Rare Alaska wolf may get Endangered Species Act protection
Federal authorities announced Friday that the geographically isolated Alexander Archipelago wolf of southeast Alaska’s Tongass National Forest may need protection under the Endangered Species Act to survive the impact of logging, hunting and trapping in its old-growth habitat.
Populations of the rare subspecies of gray wolf are in steep decline in portions of the heavily logged region, where they den in the root systems of western hemlock and Sitka spruce and hunt black-tailed deer, which also rely on the ancient trees to shield them from harsh winters.
The wolf, which scientists know as Canis lupus ligoni, relies on the deer for 90% of its diet during the winter months.
The U.S. Fish and Wildlife Service is expected to determine within a year whether protecting the wolf as endangered or threatened is warranted.
The decision comes in response to a petition filed in 2011 by Greenpeace and the Center for Biological Diversity, which states that continued logging in the Tongass is destroying habitat and bringing new roads into the area, making the wolves -- and their prey -- increasingly vulnerable.
“The Alexander Archipelago wolf, one of Alaska’s most fascinating species, needs the protection of the Endangered Species Act if it’s to have any chance of survival,” Rebecca Noblin, Alaska director of the center, said in a prepared statement.
The Fish and Wildlife Service considered listing the wolf as an endangered species in the 1990s, but scrapped the idea after the U.S. Forest Service adopted new protective standards in its 1997 Tongass Forest Plan.
The environmental groups’ 2011 petition, however, argues that the Forest Service’s implementation of that plan and of a 2008 amended version is inadequate.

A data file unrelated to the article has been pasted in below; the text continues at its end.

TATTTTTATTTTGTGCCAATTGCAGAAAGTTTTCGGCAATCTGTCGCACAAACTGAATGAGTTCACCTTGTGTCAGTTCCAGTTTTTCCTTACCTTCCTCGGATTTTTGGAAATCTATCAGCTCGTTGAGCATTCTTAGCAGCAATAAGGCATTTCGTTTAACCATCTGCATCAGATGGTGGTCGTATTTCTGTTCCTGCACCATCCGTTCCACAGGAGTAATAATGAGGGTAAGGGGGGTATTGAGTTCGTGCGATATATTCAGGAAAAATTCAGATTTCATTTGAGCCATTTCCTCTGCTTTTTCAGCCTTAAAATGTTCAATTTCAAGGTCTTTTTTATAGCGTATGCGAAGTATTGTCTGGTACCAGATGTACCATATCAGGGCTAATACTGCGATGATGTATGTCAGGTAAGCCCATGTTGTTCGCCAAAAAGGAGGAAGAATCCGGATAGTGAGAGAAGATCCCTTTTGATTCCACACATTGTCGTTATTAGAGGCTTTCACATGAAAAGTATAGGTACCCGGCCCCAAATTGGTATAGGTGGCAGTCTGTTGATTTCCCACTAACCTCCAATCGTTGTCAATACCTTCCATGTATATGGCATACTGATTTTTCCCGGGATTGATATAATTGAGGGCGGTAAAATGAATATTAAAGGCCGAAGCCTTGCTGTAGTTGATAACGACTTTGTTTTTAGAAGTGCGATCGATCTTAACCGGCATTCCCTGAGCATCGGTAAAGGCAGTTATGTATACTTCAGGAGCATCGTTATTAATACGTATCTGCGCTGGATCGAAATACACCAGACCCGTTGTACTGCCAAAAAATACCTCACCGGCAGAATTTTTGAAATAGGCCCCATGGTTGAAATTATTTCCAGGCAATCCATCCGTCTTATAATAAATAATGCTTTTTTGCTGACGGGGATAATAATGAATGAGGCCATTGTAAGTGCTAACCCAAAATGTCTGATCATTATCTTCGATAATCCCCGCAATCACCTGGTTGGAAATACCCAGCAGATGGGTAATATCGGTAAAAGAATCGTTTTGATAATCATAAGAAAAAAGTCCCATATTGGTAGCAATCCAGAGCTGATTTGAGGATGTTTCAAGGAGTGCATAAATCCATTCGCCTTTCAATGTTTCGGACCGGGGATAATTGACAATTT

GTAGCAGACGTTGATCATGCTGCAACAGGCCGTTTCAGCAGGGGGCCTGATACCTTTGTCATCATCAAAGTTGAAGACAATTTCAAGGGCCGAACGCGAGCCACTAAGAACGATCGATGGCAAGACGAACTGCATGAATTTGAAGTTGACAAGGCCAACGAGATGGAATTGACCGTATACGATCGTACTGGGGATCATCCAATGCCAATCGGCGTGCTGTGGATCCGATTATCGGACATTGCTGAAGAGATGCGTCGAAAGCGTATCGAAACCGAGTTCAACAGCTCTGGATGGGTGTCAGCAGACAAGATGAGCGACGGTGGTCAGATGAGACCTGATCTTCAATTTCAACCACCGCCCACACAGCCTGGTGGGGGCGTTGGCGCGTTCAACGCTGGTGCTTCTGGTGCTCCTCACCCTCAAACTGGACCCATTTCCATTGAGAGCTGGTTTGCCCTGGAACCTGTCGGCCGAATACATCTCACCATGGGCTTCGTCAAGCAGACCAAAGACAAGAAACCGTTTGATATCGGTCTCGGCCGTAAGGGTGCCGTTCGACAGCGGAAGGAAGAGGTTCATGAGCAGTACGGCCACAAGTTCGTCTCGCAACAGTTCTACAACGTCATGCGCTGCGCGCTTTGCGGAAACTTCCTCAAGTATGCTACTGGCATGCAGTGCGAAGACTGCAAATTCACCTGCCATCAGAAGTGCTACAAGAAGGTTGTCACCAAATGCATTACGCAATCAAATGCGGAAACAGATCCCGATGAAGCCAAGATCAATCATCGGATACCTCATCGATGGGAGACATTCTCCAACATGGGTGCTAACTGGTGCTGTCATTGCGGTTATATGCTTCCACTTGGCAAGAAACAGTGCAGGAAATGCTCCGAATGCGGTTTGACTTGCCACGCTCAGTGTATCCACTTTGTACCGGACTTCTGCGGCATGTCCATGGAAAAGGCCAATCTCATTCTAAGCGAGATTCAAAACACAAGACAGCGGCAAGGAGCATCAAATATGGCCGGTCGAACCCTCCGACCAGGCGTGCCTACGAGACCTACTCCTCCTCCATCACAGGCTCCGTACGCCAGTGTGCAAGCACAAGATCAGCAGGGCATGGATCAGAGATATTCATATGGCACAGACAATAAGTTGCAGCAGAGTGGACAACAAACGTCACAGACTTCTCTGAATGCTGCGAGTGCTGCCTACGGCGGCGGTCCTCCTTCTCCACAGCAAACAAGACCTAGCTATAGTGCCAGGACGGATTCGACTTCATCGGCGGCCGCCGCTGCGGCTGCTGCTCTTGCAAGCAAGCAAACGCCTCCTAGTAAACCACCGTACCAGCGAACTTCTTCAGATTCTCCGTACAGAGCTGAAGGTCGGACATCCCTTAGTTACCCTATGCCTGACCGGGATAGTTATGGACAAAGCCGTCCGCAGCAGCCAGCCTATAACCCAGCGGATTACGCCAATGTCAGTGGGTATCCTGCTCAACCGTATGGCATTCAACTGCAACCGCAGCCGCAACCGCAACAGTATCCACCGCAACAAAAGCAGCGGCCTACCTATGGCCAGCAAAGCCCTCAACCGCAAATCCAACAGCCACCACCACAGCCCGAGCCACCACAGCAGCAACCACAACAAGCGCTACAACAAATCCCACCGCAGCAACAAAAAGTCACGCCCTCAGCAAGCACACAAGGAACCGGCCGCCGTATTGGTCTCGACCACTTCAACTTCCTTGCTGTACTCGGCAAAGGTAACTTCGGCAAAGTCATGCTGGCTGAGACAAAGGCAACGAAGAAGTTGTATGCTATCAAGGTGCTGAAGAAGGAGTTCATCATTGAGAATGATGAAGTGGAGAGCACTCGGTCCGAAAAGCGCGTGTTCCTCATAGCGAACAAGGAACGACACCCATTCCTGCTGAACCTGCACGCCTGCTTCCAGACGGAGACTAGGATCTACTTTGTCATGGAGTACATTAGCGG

“Time is running out for this remarkable wolf,” Larry Edwards, a spokesman for Greenpeace, said in an interview. “The main population exists on Prince of Wales Island -- the third-largest island in the United States -- which is already crisscrossed by 3,000 miles of logging roads.”
“Yet another large logging operation on the island -- the largest in the Tongass in 20 years -- is temporarily on hold because of wolf issues,” he added. “The bottom line: The wolf can’t afford further intrusion of roads, or further loss of habitat for its prey.”
A recent study by David K. Person, a wildlife scientist and expert on wolves and deer in southeast Alaska, says that continued old-growth logging on the island “will likely be the collapse of a sustainable and resilient predator-prey ecological community.”
“That community includes deer, wolves, black bears and people,” the study says. “Because of pressures to sustain subsistence deer hunting as habitat is lost, there will be immense public and political pressure to kill wolves and bears.”
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